Thread: OC Question
April 1st, 2004, 04:19 PM #1
I will be getting an Athlon XP 2100+ to replace my Athlon XP 1700+ soon. My FSB is 266 mHz and I have 1.5 GB of PC2100 DDR RAM (266 mHz). I've read that when overclocking this CPU, it is best to up the FSB and not the multiplier. If this is true, will it have any adverse reactions on my memory?
I had a serious problem with Centon memory not being very compatible with my Shuttle AK31v3.1 mobo in the past and I just got 1.5 GB of Crucial memory to replace the 768 MB of Centon and it works without a flaw. Having said that, I'm not really in the mood to invest in more memory with a higher FSB.
Couldn't I just up the multiplier to keep the overclocking strictly to the CPU and not the rest of the system?
Gracious thanks to any help.
-Smidley T. Rothchild
April 2nd, 2004, 11:37 AM #2
April 3rd, 2004, 03:21 AM #3
- Join Date
- Dec 2001
Yes you can do just the multiplier if your bios supports it, the big thing to find out is if your mulplier is locked on the CPU or not, if it is unlock it and then you can proceed.
April 3rd, 2004, 03:32 AM #4
Your 1700 and 2100 both run at 266 FSB. The 2100 has a factory set multiplier of 13, compared to the 11 multiplier on the 1700.
The PC2100 will run just fine, in sync with the processor.
If you overclock one, you will be overclocking them both.
April 3rd, 2004, 08:31 AM #5
I was just worried about messing up my memory...
As far as unlocking and locking goes...I have no idea.
April 3rd, 2004, 08:55 AM #6
Like said above in earlier posts, if you up you FSB you are upping everything in your system also including video card, mem and pci slots. So if your bios supports multiplier adjustments and you have voltage adjustments also, you might consider that over just your FSB. But always move in small increments as not to damage any of your components. I would keep voltage same until it becomes unstable under the multiplier then maybe up the voltage slightly until stable.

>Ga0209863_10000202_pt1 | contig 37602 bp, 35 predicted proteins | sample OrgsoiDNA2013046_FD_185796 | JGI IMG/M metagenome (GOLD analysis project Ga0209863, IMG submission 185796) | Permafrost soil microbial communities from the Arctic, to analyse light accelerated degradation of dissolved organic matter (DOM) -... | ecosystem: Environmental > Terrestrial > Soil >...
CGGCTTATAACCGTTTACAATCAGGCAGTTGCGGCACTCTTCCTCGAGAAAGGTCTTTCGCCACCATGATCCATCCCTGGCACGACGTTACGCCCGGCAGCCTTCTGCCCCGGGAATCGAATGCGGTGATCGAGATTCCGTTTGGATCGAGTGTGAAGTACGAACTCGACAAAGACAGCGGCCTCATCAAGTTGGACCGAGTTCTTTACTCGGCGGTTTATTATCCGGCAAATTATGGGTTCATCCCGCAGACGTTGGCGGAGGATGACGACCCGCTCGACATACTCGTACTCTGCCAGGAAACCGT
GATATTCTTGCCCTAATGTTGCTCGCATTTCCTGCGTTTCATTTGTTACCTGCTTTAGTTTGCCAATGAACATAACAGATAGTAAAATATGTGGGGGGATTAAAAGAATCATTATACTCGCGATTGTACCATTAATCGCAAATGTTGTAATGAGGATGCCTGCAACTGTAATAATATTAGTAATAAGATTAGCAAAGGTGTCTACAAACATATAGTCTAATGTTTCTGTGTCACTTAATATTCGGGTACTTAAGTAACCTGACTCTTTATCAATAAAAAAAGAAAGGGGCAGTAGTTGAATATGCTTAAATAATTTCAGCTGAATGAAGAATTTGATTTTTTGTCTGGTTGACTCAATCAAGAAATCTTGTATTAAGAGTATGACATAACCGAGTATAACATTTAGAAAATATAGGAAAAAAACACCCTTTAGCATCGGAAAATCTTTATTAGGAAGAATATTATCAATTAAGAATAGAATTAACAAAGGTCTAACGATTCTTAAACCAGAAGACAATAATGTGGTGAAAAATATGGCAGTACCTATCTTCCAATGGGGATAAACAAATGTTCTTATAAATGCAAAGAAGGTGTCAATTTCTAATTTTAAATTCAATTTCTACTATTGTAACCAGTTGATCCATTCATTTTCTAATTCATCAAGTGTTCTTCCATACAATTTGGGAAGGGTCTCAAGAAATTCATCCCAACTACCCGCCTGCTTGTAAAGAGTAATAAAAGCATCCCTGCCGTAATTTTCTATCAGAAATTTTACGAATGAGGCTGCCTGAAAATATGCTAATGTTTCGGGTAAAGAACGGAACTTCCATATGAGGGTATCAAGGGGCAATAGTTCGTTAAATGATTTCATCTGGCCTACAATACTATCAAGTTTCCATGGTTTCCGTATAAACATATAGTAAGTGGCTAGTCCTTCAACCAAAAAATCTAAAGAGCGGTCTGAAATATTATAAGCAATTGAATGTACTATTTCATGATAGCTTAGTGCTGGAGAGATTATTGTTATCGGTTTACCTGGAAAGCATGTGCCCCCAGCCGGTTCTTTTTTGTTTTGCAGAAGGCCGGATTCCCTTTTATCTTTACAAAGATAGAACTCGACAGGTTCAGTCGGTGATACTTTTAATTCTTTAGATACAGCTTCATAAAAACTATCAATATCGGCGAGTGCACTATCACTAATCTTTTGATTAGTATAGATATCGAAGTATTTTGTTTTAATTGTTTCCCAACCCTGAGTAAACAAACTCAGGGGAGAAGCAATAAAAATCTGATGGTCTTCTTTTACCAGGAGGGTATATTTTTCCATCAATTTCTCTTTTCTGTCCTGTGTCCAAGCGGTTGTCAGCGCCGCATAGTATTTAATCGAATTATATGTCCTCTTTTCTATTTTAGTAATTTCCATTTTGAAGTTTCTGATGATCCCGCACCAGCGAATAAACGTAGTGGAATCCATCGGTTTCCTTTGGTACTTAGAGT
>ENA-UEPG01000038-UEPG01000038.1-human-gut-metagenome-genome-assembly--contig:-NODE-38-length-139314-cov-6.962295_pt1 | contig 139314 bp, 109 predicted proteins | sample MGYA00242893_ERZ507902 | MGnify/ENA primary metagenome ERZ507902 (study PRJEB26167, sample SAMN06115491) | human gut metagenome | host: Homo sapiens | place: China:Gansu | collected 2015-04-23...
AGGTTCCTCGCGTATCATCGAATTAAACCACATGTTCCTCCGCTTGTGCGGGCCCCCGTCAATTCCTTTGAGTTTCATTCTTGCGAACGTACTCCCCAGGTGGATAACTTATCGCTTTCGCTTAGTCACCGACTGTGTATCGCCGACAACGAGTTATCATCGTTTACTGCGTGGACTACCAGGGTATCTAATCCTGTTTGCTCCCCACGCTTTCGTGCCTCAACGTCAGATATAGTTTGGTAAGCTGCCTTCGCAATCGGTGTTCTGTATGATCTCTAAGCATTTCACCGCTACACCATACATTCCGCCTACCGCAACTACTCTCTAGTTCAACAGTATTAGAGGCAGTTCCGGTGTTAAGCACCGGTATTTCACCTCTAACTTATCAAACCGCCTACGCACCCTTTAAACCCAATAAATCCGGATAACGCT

Always take care when doing this as you don't want to fry your components. Good overclocking to ya!!!!
as to the 1700 and the 2100? how do they have a 266 FSB and my 2400 only has a 133 FSB? That's odd?
April 3rd, 2004, 09:08 AM #7
100 x 2 (200)
133 x 2 (266)
266 x 2 (333)
April 3rd, 2004, 06:02 PM #8
ok, but actually when you are in the bios, it says 133, not 266, that is what I meant. I thought they were listing them as 266 in the bios and was wondering how they had that high of a FSB.
April 3rd, 2004, 06:25 PM #9
- Join Date
- Oct 2001
you wont "mess up" your memory...what happens is that when you overclock the fsb you also overclock everything else..so eventually SOMETHING in the system decides it cant go that fast, lol....it could be the memory...could be the vid card..could be the cpu....could just be something getting too hot.
That is where the multiplier comes into play....if you can unlock the multiplier, you can overclock the cpu while managing to not overclock the other stuff as much....so you can sort of work back and forth with the fsb and multiplier to find the fastest speed and best benchmarks etc.
so your xp2100 runs at 133x13 multiplier=1733mhz
so if you up the fsb to 150 you get 150x13=1950mhz...but of course you have also sped up your memory and video card....that is ok as long as it works...but at some point the memory or ram might cause a lockup.
lets say you get to 154 mhz for 154x13=2002mhz....but then you try 155 and it wont boot cuz the video card or ram wont handle it.
if you have a locked multiplier you are now sort of stuck.
but if you unlock the multiplier you can take the cpu farther while easing up on the vid card and ram....like this
say you take the multiplier to 15 and then you take the fsb to 140...you end up with 2100mhz and then vid card and ram is still running within safe limits.
so in that way you can concentrate on o'clocking the cpu as opposed to running the other stuff on the ragged edge...you can concentrate all you $$$ on cooling the cpu etc
some advanced boards also have "dividers" that sort of accomplish a similar thing....they divide the fsb to keep the pci bus and agp bus running within safe speeds.
JP"Even a fool is thought to be wise if he is silent"
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